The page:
Ad agencies a convenient scapegoat

One view in Montreal is that when times get tough, some people in the business of helping companies market products are not shy about using ad agencies as scapegoats.Another load of buckshot was fired recently at the beleaguered Canadian advertising industry...

One view in Montreal is that when times get tough, some people in the business of helping companies market products are not shy about using ad agencies as scapegoats.

Another load of buckshot was fired recently at the beleaguered Canadian advertising industry by the newly elected head of the Association of Canadian Advertisers (aca) to cap off what has to be the year that ad agencies were dinged so many times there cannot be much left to shoot at.

Not very reasonable

aca President Patrick McDougall was recently interviewed in The Globe and Mail, and what he had to say about ad agencies was not very reasonable.

McDougall appears unappreciative of the economics of the advertising agency business and the value we offer clients.

‘Ad agencies face fee pinch as clients cut spending’ reads the headline in the Globe. ‘Advertisers’ group urges them to become more responsive,’ it goes on.

In a business as voraciously competitive as advertising, how can agencies not be ‘responsive’ to the needs of their clients?

In this brain-dead, mud-stricken economy in which a good account is as hard to find as the rarest jewel, would any agency consider being unresponsive to its clients’ needs? It is an untenable suggestion.

Lower commissions

At the same time, McDougall tells agencies they can expect their commissions to fall because ‘many advertisers are no longer prepared to pay the traditional 15% commission rate.’

He also tells them they must be more responsive.

This is backwards. In order to get more service, clients must be prepared to pay more, not less. This also forgets that it is not the client who pays the 15%, but the media which gives an agency rebate for placing an ad.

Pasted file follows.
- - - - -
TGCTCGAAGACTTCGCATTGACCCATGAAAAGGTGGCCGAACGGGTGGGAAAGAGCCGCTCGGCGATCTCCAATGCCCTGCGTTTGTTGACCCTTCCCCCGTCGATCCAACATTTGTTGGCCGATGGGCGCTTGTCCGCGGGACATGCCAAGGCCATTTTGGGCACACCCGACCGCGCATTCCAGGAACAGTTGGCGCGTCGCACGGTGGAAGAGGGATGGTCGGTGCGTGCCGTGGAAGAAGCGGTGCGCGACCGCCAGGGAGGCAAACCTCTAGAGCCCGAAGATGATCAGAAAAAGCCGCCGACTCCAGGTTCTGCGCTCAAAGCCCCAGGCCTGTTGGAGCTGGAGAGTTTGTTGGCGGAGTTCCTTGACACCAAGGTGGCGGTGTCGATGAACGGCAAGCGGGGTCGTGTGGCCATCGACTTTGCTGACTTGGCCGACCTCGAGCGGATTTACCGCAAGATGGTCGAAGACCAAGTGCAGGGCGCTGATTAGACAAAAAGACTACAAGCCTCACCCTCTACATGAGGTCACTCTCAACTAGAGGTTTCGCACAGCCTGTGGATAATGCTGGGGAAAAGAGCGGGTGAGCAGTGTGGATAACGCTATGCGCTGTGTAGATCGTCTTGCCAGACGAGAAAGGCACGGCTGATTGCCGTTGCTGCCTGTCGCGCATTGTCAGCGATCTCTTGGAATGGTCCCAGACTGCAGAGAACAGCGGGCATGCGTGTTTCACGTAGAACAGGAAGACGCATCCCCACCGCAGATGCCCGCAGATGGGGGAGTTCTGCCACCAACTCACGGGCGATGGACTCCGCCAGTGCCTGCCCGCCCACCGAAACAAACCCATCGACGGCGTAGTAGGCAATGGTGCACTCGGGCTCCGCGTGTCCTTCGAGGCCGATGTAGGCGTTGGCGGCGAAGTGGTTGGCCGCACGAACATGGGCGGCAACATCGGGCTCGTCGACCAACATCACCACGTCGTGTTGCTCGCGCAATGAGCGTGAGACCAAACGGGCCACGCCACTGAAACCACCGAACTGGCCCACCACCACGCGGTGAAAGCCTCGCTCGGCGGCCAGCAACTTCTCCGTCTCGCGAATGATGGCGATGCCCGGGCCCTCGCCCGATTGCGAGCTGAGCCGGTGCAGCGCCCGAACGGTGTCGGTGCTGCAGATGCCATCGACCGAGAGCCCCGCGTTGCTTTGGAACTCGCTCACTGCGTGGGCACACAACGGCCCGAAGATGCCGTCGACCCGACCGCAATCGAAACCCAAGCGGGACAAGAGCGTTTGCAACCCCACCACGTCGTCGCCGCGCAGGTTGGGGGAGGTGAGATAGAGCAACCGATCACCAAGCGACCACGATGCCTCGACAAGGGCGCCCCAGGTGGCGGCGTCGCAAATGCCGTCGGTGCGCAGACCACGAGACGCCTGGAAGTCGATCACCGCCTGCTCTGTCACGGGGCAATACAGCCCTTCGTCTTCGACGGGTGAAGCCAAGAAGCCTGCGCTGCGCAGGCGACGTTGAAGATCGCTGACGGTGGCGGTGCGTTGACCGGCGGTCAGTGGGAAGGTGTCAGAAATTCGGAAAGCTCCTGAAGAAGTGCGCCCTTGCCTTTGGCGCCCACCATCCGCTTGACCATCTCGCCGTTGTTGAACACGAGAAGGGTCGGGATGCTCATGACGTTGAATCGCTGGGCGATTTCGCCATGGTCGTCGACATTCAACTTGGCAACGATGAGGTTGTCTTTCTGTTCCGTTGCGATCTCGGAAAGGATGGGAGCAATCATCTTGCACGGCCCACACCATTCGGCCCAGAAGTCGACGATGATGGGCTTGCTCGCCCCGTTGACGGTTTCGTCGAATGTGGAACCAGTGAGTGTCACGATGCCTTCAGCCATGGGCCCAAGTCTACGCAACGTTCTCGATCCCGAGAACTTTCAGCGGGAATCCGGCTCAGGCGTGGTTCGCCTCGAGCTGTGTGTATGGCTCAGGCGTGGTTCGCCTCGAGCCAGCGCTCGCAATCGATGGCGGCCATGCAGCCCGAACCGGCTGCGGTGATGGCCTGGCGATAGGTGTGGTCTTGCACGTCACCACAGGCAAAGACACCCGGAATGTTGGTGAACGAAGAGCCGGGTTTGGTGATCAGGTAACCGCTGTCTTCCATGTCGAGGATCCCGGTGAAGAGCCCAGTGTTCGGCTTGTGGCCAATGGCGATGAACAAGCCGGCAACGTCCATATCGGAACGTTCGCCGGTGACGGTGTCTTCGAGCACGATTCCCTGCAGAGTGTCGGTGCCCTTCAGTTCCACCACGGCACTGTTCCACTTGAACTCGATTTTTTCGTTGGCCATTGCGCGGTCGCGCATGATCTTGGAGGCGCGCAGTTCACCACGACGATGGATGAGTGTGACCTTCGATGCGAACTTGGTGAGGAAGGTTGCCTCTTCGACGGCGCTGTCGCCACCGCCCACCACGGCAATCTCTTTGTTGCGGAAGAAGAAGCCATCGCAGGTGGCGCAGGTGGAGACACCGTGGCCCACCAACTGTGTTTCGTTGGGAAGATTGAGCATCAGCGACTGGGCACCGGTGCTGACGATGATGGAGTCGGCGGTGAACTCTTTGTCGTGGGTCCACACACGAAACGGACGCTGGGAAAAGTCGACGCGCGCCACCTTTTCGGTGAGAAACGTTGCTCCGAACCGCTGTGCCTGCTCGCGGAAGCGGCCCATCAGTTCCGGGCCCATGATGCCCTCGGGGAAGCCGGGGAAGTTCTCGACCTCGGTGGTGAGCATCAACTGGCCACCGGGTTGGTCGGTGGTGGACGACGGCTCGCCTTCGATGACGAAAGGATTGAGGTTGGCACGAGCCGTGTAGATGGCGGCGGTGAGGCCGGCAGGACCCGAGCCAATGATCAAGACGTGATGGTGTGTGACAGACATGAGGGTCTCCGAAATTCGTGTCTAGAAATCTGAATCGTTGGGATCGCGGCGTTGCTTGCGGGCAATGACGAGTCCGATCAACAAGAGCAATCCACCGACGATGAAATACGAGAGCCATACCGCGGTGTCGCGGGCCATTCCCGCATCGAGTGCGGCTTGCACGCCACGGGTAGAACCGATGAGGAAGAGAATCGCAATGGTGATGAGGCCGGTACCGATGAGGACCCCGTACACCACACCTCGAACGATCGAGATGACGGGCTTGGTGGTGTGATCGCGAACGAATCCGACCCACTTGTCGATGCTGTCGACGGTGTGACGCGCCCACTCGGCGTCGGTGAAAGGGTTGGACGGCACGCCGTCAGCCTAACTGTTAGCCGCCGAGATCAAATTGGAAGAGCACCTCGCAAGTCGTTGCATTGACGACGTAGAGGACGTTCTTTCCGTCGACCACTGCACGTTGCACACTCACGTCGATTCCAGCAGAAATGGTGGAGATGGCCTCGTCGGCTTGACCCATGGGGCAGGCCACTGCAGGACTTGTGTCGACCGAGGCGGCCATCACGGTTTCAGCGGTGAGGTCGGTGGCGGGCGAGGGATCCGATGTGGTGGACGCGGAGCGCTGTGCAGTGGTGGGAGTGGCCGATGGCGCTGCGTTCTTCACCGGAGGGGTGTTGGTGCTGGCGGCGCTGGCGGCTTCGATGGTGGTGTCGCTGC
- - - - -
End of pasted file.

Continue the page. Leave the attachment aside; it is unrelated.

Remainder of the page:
There have been numerous attacks on agencies this year. There was the ‘wake-up call’ scolding from the beer executive. There was the sermon from the media buyer advising us on how to do our business.

In addition to being called ‘unresponsive,’ agencies have also been called ‘bureaucratic.’


This is ridiculous and ironic, given that this criticism has come from highly paid people working in some of Canada’s largest and probably most bureaucratic companies.

Labatt’s operates in the oligopolistic beer industry in which two companies share more than 90% of the market.

Let’s guess which might be more bureaucratic – the big ad agency or the big brewery. Count the number of largest ad agencies (50), and then count the number of largest breweries (two) to glean insights.

Advertising agencies are frail financial business structures. In terms of capitalization, most agencies, even the biggest, are only the smallest fraction of the size of the clients they serve.

But their smaller capital requirements allow many entrants into the market even in the middle of a recession.

Clients may scarcely appreciate it, but this is good for them because low entrance barriers for new agencies create a teeming tropical jungle of competition.

The laws of the jungle market guarantee the client will get maximum value for the dollar.

Why, then, do they gang up on advertising agencies when things start to go wrong? Because a certain kind of client needs a scapegoat.

Industry observers, clients and the press, in the u.s. and elsewhere, panicked recently when Marlboro, the cigarette brand, lowered its price in the u.s. in a bid to reinvigorate sales.

This is becoming predictable: sales fall and everyone points their axe at their advertising, their ad budget and their ad agency.

Marlboro sales may be falling, but as a result of any number of factors, including people giving up smoking.

Yet critics are ready to point out the failings of ‘traditional advertising methods,’ forgetting that it was ‘traditional advertising methods’ that made the brand great in the first place.

Do clients really benefit from making these scapegoats of us? It is a pointless, mean-spirited waste of time.

Maybe it provides them with a short-term venting of their frustrations, but it cannot do anything beyond that except disappoint, frustrate and aggravate their supposed ‘marketing partners.’

You do not get more work out of someone by demeaning them. It’s bad management.

Ad agencies put up with this insanity because these people are paying our bills.

It is a difficult position because everyone knows what is being said is mostly nonsense, yet, we would probably still take the account if it were given to us and put up with the nonsense, at least for a while.

Set record straight

But there must be someone out there who does not need that kind of business and can set the record straight.

We can’t zipper our mouths shut every time we get lambasted and not defend ourselves. We have to defend what we do.

Michael Judson is president of Publicite Judson Woods, a full-service advertising and public relations company in Montreal.